After coming half-way around the world for the answer, I was not prepared for his, “Well, that is your decision.” We simply looked at him, dumbfounded. He repeated, "That's your decision. I cannot tell you what to do."* Finally Volodya found words. "Well, Batiushka, will you at least pray for us?" We began to talk. His Russian was old fashioned, as if retained from the last century. After a while, he asked met ''Where are you from?" I explained that I was not Russian, but an American from New Jersey. 
 
He was surprised and his eyes lit up. "No Russian relatives? Going to Novosibirsk? How did you end up there?" I told him. "That is God's will." Volodya caught my eye and smiled. There was a knock at the door. A Greek man entered with his two curly-haired daughters. The older one was shy and hid, but the little one went up to Father Nicholas, who gave her a big smacking kiss on the forehead. His eyes shone.
 
St. John the Baptist Russian Orthodox Cathedral (ROCOR) in Washington, DC, where Fr. Nicholas served as a priest for 28 years (source)

We gave Father Nicholas some small framed icons as a gift, explaining that they were from St. Sergius-Trinity Lavra. "From Saint Sergius,' he said. His eyes were watery, and seemed especially so when I said I had lit a candle for him as he had asked, before the relics of Saint Sergius. 


We returned one last time to see Father Nicholas before Volodya, my future husband, returned to Russia. Volodya asked him about his health. "Bad," he replied. "On Saturday I had a problem with my heart, and I could hardly breathe." He panted to illustrate. He gave us little prayer books, miniature Bibles and books of Saints' lives to take to people in Russia.
 
When my questions had at last ceased, Father Nicholas said plainly, 'I am going to die Soon, and I
will not see you again. Let me give you my card in remembrance of me." He went to his room and I burst into tears as I realized what he had said. Returning, he gave us two pictures of himself. On the back of one he had written, in old (i.e., pre-Revolutionary) orthography: 7/9/1993 Dear Vladimir and Elizaveta in the Lord. For prayerful memory and in blessing. Unworthy Archimandrite Nikolai.”

"Come," he said, "I will bless you." I thought he meant at the door, but he headed for his prayer room. He told us to come in and we stood, just inside the doorway. He put on a faded epitrachilion,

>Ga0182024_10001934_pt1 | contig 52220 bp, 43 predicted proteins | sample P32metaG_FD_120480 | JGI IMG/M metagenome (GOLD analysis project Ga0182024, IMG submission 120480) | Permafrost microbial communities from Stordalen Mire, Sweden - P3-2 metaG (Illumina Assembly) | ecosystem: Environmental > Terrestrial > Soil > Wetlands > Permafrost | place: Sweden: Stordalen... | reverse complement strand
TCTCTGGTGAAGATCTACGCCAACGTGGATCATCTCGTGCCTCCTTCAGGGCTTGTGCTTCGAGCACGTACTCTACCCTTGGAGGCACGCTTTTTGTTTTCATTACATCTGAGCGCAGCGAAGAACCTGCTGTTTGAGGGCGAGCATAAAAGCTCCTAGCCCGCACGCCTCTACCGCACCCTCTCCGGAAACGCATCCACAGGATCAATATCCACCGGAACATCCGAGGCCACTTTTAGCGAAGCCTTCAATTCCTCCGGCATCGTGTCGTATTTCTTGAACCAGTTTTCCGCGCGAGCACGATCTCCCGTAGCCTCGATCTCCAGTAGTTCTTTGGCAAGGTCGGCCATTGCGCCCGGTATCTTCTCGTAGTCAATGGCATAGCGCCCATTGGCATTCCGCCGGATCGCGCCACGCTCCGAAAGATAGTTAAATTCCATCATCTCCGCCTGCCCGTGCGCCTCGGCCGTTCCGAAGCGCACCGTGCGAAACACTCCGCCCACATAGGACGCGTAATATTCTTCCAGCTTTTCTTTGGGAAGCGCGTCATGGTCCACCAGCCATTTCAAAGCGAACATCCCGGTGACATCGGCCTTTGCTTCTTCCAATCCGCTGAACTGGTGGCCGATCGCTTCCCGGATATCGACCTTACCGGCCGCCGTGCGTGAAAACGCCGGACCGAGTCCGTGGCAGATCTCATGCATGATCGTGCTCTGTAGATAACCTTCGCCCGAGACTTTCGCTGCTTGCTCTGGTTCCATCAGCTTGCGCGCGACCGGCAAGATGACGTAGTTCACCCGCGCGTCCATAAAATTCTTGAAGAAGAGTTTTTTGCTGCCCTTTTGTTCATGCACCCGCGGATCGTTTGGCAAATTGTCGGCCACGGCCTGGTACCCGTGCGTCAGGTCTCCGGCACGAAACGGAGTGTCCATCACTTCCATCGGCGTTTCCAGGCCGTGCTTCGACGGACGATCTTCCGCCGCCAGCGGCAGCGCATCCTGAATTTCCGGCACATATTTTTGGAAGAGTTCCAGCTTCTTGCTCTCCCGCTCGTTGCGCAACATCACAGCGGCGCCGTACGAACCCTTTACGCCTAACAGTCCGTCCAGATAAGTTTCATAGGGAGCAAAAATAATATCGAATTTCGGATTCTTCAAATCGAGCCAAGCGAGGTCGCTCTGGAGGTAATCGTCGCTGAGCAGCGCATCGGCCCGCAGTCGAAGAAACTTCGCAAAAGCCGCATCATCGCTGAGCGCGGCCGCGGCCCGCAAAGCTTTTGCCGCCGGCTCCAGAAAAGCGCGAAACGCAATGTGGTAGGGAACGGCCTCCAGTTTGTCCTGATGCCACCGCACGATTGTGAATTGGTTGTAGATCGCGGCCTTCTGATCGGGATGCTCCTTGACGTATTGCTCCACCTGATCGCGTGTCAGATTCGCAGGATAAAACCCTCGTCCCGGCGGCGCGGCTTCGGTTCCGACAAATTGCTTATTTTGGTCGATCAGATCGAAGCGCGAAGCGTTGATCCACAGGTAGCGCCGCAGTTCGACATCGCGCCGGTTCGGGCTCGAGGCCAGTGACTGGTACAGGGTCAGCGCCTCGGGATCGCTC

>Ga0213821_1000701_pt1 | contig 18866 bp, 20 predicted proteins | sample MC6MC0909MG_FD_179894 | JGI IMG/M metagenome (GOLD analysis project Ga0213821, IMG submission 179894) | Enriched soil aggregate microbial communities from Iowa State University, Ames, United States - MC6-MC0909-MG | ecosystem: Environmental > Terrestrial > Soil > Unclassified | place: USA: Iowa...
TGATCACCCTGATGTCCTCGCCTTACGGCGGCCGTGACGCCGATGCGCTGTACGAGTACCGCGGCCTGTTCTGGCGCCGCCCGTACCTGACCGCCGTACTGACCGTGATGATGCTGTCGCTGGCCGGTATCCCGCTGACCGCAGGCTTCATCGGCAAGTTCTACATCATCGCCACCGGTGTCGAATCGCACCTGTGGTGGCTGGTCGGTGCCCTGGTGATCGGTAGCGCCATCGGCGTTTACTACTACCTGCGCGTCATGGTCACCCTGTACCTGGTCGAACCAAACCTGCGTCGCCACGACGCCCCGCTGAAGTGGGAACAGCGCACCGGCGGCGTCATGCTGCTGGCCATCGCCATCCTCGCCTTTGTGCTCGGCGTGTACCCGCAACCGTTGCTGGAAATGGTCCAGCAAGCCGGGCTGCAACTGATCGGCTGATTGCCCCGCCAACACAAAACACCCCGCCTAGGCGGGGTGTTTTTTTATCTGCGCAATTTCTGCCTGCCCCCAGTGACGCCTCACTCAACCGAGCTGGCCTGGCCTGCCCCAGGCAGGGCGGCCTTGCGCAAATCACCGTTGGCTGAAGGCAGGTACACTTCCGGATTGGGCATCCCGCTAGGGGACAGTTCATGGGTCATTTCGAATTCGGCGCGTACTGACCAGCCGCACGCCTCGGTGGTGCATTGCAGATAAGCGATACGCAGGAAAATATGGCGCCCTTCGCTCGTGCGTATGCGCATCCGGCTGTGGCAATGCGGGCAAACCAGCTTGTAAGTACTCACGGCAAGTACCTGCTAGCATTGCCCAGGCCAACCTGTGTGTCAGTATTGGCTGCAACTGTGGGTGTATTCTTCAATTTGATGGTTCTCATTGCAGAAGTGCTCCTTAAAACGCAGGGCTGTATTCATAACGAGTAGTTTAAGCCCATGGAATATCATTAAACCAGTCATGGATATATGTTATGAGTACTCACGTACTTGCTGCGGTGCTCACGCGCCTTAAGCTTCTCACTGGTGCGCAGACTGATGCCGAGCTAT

turned around and prayed, "Lord Jesus Christ and Queen of Heaven..." He carefully spoke the prayers:
"O Heavenly King..." Then he went to his cabinets and pulled out two tiny icons of the Protection of the Mother of God. He blessed them three times over his large icon of the Protection of the Mother of God, and then gave one to each of us. "This is the powerful protection of the Mother of God." He blessed each of us with the icons. "Live in peace, and the blessing of Jesus Christ and the Heavenly
Queen will be upon you."
 
The Greeks who loved him insisted that he undergo an operation to prolong his life. So he did not die as soon as he thought he would. He suffered for two more years. The last time I saw him he did not get up from his chair, and breathed with effort. He said he was waiting to die, but -- he raised his hands heavenward -- "as God wills."
Father Nicholas died on February 13/26, 1996. At a memorial service we had in Siberia, the priest
concluded, "By the prayers of Father Nikolai, may we too be saved."

So at last Father Nicholas has gone to the land of his beloved poem:
  
The Angel
At midnight an angel was soaring on high,
And his chant seemed to rival the hush of the sky.
The stars and the moon and the clouds in a throng listened enrapt to the heavenly song.
He sang of the souls that are stainless and white,
Who in gardens of Paradise dream in delight;
His music rose high like a jubilant flame,
A luminous hymn to the Holiest Name.
He carried a soul to the portals of birth,
Down to the vales of the grief-harrowed earth;
But the sound of his chant the new soul had caught,
And forever retained its wondrous, great Thought.
And long that soul languished amid earthly woe,
Yearning for the song it had heard long ago,
And no weary earth-song could for it blight
The long-cherished chant of the angel in flight.
-- Mikhail Lermontov
  
The Holy Protection of the Theotokos, the beloved feast of Fr. Nicholas Pekatoros, which he also helped to return to celebration in Greece (source)
  
Additional quotes from Archimandrite Nicholas Pekatoros:
-"Prayer should be from the heart, not with a cast down face...Prayer like Peter when he was sinking in the sea...Prayer which occurs while you're falling asleep is not pleasing to God."

-"The Lord sees the disposition of man and does not love it when we do something like a 'chore'."

-Remarking about the Parable of the First and Second Workers, he said: "God is our landlord, do not mess up work for God."

-"The Lord desires our salvation and shed His blood for us. Because of this, we should not hesitate to seek His help, nor should we be indifferent."

-"You should live in accordance with the commandments of God."

-"He who sows in the flesh will reap corruption in the flesh, he who sows in the spirit will reap eternal life."

-"The great loneliness of life in our final years, with all kinds of terrible afflictions and difficulties serve as a great preparation for man for his exit from this life to meet the Master Christ. Difficulties and afflictions become a "fount of regeneration", and become an "electroshock" treatment in order for final sins to flee."

-He frequently and greatly stressed that men should never be ungrateful. "Ultimately in life we must leave everything to the will of God. Things have come like this so that many times we don't have an explanation and this occurs according to the directive and goodness of God, that we might be humbled before His mighty will, for our good."

-"The deeds of men have worth before God when they are the result of patience, when they occur with purity and unselfish motives. The Lord sees the heart of man and his disposition, and if something that he does is "forced" out of duty with a heavy heart, or it occurs from love and philotimo and freedom."

"God gave me many long years of illness that I might think upon my sins."
(source)
  
Through the prayers of our Holy Fathers, Lord Jesus Christ our God, have mercy on us and save us! Amen!